As a stay-at-home mom with no television access, the radio is a huge part of my news and entertainment world. I often spin the dial while cleaning or cooking, and catch a bit of talk radio. It not only keeps me in the loop, but keeps me company as well. Sometime post 9/11, I became a fan of the Glenn Beck Radio Program. This is back when Beck’s fusion of entertainment and enlightenment was heavy on the entertainment. I resonated with his conservative views and belly laughed at things such as “Moron Trivia.”

Over the years, however, the show and Beck have taken a decided turn towards the serious. I must confess to longing, at times, for a good prank call rather than hour upon hour of warnings and—is there any other word for it?—prophecies regarding the political and economic future of our country. Sometimes listening to G.B. is a bit like being in the mall with my kids when they spot some unfortunately overweight person and proceed to very loudly announce to all those gathered within earshot “Look Mommy, that man’s really fat!” You can’t really argue the facts of their case but it is certainly socially awkward to have it brought to your (and the rest of the mall’s) attention.

I have felt an increasing internal tension as I have listened to Beck’s calls for repentance and a return to our founding values. That tension did not resolve itself as I listened to much of the Restoring Honor rally he hosted in Washington D.C. this past weekend.  It wasn’t that I disagreed with any of the basic principles being expressed. I certainly think that our nation, both corporately and as individuals have plenty to repent of, but I am not comfortable with marrying my faith with my allegiance to my nation. Now don’t get me wrong: I certainly think that my faith should permeate every area of my life, those which would be deemed private and those which would fall into the public square. And since our country can be a moral agent for both good and evil, it seems appropriate that we have both pride and shame regarding our nation’s deeds. As I have listened to Mr. Beck call Americans to lives of honor, hope and charity (and expect those who “serve” as our leaders to do the same), I find I can only agree. As I have read the criticisms of those who oppose or are offended by him, I find a great lack of substantive examination and a great deal of name-calling and pettiness.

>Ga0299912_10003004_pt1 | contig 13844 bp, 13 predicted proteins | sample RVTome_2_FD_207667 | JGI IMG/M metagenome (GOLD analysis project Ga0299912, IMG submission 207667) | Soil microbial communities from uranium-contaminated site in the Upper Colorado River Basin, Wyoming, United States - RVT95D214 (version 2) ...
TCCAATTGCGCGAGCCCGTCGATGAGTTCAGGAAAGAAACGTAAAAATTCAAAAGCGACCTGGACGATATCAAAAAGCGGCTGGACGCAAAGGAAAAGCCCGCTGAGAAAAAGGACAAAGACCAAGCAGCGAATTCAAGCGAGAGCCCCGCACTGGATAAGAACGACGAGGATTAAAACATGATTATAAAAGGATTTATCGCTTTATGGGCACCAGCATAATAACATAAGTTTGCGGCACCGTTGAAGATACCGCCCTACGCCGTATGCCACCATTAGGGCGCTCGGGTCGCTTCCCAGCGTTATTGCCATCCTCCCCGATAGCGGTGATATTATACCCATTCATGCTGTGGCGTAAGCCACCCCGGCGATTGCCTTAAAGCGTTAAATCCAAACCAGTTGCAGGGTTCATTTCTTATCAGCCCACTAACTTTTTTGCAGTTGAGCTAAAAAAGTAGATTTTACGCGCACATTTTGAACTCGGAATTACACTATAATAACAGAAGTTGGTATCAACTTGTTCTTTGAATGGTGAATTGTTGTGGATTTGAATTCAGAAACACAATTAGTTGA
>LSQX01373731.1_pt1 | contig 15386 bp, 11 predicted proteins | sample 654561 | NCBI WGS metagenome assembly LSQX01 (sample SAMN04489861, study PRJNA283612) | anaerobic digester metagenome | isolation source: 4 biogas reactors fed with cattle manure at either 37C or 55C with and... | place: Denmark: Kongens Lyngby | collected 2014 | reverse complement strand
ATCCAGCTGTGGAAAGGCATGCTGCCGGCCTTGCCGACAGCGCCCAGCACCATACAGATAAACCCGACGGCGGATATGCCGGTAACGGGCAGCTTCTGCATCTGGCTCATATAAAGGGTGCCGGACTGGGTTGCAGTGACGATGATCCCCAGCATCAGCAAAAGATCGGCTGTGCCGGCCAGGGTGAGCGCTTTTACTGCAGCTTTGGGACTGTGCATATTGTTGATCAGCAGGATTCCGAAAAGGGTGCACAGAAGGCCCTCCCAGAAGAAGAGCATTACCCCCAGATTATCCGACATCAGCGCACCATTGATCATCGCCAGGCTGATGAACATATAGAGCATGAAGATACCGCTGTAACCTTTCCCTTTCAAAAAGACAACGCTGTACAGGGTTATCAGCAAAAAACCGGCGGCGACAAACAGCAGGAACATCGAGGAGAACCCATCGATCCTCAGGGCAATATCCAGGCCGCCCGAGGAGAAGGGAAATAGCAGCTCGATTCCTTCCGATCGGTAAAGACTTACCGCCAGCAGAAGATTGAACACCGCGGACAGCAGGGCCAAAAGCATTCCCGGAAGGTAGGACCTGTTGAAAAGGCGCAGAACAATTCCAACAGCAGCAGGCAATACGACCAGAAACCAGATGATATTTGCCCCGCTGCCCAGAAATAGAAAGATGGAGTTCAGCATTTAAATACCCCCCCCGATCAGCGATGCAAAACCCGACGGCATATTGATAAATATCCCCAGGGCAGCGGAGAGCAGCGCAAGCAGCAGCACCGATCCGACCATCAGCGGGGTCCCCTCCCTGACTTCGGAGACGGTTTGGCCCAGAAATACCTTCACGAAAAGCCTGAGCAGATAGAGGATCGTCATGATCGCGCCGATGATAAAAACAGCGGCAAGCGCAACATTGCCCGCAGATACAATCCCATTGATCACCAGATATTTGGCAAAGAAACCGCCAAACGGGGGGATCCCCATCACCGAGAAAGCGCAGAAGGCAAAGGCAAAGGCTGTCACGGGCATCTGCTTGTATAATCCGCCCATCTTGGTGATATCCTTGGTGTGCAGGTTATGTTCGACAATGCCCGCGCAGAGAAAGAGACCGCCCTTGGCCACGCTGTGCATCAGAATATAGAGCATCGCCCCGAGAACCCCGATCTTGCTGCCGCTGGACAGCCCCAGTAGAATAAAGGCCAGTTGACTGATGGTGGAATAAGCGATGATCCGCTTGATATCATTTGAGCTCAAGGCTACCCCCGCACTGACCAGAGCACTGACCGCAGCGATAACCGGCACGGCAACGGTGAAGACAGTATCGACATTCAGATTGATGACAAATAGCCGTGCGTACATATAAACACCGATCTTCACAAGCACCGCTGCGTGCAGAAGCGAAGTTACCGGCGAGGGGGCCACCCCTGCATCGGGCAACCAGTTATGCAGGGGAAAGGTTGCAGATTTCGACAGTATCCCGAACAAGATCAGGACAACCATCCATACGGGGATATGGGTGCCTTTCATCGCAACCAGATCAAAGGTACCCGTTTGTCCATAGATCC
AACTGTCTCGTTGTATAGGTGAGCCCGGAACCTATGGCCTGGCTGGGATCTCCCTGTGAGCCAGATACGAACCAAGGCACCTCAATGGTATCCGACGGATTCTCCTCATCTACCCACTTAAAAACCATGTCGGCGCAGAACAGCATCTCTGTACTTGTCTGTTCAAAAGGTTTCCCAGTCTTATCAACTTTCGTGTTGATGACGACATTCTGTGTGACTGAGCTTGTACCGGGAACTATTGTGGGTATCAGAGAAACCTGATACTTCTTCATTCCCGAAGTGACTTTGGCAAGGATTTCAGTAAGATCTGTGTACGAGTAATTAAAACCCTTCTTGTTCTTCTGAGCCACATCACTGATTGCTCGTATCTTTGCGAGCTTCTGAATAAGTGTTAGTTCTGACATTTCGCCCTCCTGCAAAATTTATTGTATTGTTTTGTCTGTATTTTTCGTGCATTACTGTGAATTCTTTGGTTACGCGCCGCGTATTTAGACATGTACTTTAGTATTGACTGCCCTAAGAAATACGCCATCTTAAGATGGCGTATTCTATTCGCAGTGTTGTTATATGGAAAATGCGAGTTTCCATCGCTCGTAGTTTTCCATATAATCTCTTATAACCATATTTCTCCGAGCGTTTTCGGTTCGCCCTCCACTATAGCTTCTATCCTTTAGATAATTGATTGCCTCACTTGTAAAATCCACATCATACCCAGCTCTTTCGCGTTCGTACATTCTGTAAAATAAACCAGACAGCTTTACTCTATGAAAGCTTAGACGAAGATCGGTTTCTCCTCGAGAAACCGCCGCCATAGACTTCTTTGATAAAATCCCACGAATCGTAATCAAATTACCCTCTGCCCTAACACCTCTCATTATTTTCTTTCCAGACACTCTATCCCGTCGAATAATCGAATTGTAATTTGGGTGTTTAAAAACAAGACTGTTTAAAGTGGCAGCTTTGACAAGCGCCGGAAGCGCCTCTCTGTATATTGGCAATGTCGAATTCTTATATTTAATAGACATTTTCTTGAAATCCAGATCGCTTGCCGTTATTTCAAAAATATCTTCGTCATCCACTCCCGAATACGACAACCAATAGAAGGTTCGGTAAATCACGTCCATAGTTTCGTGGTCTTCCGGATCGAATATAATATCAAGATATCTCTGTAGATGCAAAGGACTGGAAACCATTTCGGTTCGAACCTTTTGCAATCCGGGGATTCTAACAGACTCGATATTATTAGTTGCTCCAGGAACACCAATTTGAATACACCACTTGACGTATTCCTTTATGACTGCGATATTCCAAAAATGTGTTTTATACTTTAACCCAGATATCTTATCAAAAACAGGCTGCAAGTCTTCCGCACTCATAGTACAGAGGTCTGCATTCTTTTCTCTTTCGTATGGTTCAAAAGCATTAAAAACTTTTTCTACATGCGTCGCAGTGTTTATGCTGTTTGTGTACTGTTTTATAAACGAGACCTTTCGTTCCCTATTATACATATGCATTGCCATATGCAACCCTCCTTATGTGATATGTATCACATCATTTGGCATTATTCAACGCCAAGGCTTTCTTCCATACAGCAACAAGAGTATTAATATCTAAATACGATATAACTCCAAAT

In the end, I support Beck’s ideals of restoring honor to the lives of our citizens. But I would hope that he would support the idea that it is not in the founders of nation but in the Creator of the universe where our ultimate hope lies. Whether or not we as a nation survive or perish, one day all nations will gather and we the people will discover what it is to be truly free.

5 Responses to “On Glenn Beck and Restoring Honor”

  1. layla